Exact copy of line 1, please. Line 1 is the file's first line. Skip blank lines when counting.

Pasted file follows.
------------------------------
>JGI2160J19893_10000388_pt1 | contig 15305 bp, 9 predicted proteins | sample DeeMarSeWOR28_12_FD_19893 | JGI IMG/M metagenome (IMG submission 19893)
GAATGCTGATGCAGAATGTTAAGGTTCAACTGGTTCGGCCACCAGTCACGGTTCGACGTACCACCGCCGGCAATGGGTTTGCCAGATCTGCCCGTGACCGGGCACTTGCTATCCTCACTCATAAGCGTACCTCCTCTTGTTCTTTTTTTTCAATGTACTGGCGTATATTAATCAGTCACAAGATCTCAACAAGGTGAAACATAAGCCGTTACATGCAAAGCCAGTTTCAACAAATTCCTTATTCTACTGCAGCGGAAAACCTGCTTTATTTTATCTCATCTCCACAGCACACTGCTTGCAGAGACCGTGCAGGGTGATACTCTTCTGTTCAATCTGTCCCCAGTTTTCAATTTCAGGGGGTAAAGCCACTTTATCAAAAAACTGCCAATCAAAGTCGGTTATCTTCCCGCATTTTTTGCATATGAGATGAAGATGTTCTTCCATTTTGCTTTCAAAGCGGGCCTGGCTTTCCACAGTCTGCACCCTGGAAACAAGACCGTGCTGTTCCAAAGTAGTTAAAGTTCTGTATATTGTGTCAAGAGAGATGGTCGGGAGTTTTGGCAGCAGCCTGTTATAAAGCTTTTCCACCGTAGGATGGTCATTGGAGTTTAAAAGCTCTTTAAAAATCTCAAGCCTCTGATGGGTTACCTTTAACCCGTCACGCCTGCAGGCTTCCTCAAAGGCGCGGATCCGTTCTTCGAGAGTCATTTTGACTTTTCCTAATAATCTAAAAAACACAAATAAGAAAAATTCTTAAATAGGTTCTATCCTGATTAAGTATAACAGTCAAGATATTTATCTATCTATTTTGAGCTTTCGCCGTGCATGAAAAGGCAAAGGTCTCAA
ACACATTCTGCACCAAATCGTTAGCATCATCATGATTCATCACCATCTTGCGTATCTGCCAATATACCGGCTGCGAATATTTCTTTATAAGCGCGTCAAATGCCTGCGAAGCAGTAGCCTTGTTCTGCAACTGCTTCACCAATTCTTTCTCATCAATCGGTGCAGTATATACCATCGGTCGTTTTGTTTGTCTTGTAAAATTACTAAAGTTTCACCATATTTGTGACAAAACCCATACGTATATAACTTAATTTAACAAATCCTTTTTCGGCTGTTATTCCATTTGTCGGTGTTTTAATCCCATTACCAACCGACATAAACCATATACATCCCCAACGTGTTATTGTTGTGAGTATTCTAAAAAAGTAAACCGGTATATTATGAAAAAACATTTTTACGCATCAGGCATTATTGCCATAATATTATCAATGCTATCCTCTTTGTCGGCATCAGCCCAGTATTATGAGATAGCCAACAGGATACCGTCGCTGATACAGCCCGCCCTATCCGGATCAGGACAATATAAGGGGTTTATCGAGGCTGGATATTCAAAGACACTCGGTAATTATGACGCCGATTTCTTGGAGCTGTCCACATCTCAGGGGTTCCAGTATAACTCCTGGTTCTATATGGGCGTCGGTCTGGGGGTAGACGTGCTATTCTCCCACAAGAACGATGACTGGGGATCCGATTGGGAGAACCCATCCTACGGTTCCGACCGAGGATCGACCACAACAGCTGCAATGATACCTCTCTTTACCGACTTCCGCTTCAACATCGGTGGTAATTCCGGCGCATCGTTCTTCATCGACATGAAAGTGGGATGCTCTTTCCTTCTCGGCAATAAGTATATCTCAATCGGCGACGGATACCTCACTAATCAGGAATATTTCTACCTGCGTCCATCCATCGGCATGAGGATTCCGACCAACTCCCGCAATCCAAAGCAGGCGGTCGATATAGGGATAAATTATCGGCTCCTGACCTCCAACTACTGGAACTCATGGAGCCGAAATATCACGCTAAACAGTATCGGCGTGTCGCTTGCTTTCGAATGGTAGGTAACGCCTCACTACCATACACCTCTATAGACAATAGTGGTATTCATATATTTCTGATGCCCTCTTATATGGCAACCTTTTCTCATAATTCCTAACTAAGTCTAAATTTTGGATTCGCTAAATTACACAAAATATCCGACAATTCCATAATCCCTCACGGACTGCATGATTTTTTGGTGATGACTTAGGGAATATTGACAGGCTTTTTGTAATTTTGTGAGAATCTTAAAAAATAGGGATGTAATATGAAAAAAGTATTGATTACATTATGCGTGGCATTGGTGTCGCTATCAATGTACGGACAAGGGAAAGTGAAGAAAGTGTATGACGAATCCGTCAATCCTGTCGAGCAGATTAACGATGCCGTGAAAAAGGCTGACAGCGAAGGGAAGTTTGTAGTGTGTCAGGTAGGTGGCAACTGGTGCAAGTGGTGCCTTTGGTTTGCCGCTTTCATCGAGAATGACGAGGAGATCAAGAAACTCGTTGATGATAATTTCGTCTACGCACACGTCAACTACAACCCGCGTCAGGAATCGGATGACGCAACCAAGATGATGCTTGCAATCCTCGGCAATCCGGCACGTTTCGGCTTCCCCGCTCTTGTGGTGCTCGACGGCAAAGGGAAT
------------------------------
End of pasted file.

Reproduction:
>JGI2160J19893_10000388_pt1 | contig 15305 bp, 9 predicted proteins | sample DeeMarSeWOR28_12_FD_19893 | JGI IMG/M metagenome (IMG submission 19893)